Complaint against Cablevision; other business briefs
Complaint against Cablevision
The National Labor Relations Board has told Cablevision Systems Corp. it plans to file a complaint against the company in a dispute over union representation of about 300 employees in Brooklyn, officials confirmed Thursday. NLRB spokeswoman Nancy Cleeland said the federal agency would only file the complaint if its proposal for settlement talks is rejected. The NLRB is responding to the Communications Workers of America, which accuses Cablevision of bad-faith bargaining and wrongfully terminating 22 workers. CWA and Cablevision have been negotiating their first contract since technicians voted in January 2012 to join the union. Cablevision spokeswoman Sarah Chaikin Thursday called CWA's allegations "factually inaccurate and woefully out of date." Cablevision has previously said it rehired the 22 affected workers and has participated in contract talks. Chaikin also said "it would be outrageous" if the NLRB dismissed a request from some Cablevision employees in Brooklyn to hold a vote on whether to decertify the union. CWA official Chris Calabrese urged Cablevision "to stop repeated and outrageous violations of federal labor law, and to come to the bargaining table and negotiate in good faith." Earlier this week, Cablevision turned down NLRB talks aimed at settling a separate union dispute in the Bronx. The Bethpage-based company, which owns Newsday, is overwhelmingly nonunion but some Newsday employees are represented by the Teamsters union. -- James T. Madore
Airlines' on-time data declines
Airlines are struggling to get planes to the gate on time. The government said Thursday that 80.3 percent of flights by U.S. carriers arrived on time in January and February. That's down from a record 84.9 percent during last year's storm-free winter. Hawaiian Airlines had the best on-time rating in February at 91.8 percent. Delta was best among the nation's five largest airlines, at 86.2 percent. A flight is still considered on time if it arrives within 15 minutes of its scheduled time.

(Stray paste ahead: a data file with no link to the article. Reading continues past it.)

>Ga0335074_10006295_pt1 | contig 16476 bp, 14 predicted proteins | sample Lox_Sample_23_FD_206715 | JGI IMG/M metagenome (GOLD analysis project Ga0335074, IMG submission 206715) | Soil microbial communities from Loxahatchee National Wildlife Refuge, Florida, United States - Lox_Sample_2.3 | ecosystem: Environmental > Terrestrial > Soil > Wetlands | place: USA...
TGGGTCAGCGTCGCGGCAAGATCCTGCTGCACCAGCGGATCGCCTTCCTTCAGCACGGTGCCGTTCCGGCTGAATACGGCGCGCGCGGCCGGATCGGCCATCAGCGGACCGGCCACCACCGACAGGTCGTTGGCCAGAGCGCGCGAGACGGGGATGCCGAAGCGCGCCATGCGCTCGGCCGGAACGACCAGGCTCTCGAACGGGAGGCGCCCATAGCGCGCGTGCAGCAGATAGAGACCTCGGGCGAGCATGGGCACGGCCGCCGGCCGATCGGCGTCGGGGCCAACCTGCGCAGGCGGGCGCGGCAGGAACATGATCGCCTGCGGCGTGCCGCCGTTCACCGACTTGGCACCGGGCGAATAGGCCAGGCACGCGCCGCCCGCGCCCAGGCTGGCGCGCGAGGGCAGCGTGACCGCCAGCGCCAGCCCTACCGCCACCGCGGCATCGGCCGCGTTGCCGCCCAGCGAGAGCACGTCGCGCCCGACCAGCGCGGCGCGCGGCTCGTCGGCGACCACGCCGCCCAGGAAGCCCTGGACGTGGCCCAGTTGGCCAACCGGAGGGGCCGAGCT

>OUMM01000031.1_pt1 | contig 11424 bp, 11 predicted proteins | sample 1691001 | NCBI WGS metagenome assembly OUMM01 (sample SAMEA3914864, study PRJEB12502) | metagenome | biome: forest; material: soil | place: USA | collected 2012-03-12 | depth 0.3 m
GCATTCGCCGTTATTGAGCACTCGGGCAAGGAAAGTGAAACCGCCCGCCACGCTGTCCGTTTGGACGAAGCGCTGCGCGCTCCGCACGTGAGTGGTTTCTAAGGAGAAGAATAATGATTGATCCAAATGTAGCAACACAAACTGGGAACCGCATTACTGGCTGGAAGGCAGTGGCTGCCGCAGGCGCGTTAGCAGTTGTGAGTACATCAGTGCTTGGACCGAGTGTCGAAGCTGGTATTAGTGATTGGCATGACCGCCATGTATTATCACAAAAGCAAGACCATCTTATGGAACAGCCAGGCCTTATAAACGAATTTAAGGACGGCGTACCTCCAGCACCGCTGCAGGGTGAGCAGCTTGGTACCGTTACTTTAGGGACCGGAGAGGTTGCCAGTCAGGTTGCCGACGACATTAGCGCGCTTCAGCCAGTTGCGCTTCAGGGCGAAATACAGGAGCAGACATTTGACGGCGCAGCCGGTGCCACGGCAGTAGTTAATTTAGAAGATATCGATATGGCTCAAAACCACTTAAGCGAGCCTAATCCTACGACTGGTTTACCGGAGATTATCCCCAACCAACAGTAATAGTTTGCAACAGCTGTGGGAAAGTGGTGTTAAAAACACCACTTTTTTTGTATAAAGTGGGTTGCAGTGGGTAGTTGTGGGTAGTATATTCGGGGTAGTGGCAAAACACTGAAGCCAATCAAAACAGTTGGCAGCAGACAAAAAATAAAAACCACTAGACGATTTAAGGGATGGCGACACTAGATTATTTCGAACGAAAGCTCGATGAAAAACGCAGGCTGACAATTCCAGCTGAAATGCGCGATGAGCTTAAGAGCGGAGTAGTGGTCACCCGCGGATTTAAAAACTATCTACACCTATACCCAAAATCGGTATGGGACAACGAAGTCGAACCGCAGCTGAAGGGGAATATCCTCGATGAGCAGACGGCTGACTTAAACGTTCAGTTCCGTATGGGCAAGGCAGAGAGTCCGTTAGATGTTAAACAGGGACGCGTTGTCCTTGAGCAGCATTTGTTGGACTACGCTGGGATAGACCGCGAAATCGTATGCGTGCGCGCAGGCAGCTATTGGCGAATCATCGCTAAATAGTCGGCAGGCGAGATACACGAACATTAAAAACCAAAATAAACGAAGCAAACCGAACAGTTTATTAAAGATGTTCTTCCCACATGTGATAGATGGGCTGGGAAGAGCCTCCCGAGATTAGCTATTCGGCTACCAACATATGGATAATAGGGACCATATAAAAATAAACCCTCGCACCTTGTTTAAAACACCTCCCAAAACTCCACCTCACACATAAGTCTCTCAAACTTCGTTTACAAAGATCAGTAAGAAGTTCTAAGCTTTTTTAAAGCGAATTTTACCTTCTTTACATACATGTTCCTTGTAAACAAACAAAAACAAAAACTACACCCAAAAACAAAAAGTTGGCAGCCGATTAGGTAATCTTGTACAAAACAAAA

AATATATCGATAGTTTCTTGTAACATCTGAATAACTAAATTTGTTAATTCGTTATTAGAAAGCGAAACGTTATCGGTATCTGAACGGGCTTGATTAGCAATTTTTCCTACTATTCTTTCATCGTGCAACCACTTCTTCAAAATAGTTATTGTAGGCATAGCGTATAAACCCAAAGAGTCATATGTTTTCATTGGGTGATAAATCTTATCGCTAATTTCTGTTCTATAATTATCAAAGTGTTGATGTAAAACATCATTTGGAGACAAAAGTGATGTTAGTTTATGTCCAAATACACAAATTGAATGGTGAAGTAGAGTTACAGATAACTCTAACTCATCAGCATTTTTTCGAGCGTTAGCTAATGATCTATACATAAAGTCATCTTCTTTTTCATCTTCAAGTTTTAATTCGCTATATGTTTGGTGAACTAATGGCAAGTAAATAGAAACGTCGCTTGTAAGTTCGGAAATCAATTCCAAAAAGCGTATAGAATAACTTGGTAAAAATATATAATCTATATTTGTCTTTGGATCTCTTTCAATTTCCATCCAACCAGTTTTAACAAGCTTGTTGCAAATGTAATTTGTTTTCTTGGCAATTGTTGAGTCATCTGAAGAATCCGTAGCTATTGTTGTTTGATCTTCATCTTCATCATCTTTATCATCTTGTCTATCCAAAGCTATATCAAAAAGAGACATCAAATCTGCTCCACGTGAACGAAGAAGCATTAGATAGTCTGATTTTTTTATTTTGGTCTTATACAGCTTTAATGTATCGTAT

Cold slows spring clothes buys
So much for new spring shorts and T-shirts. As cold weather lingered across most of the country, Americans shopped modestly in March. U.S. retailers reported a key revenue figure rose slightly during the month, as shoppers held back on spending because of the cold weather across the nation, particularly the Midwest and East Coast, and continued fears about the economy. According to a preliminary tally of 15 retailers by the International Council of Shopping Centers, revenue in stores open at least a year rose just 1.4 percent, or 2.2 percent excluding drugstores. That was below expectations, said Michael Niemira, chief economist at the ICSC.
Burger King CEO to head Heinz
The new owners of Heinz are tapping Burger King CEO Bernardo Hees as the company's next top executive, a move that installs one of their own at the helm of the ketchup maker. It also signals other big changes could be in store for 144-year-old Heinz. The Pittsburgh-based company announced in February it was being acquired and taken private by Warren Buffett's Berkshire Hathaway and 3G Capital, a private investment firm run by Brazilian billionaires. The firms noted at the time that Berkshire would act as a financing partner while 3G would run the company. The appointment is further evidence that Heinz will be an active investment by 3G, in contrast to Buffett's traditionally more passive approach. Hees, a 43-year-old Brazilian who is a partner at 3G, became CEO of Burger King after the firm bought the struggling hamburger chain in 2010. He slashed costs, revamped the chain's menu and launched a major marketing campaign to challenge longtime rival McDonald's.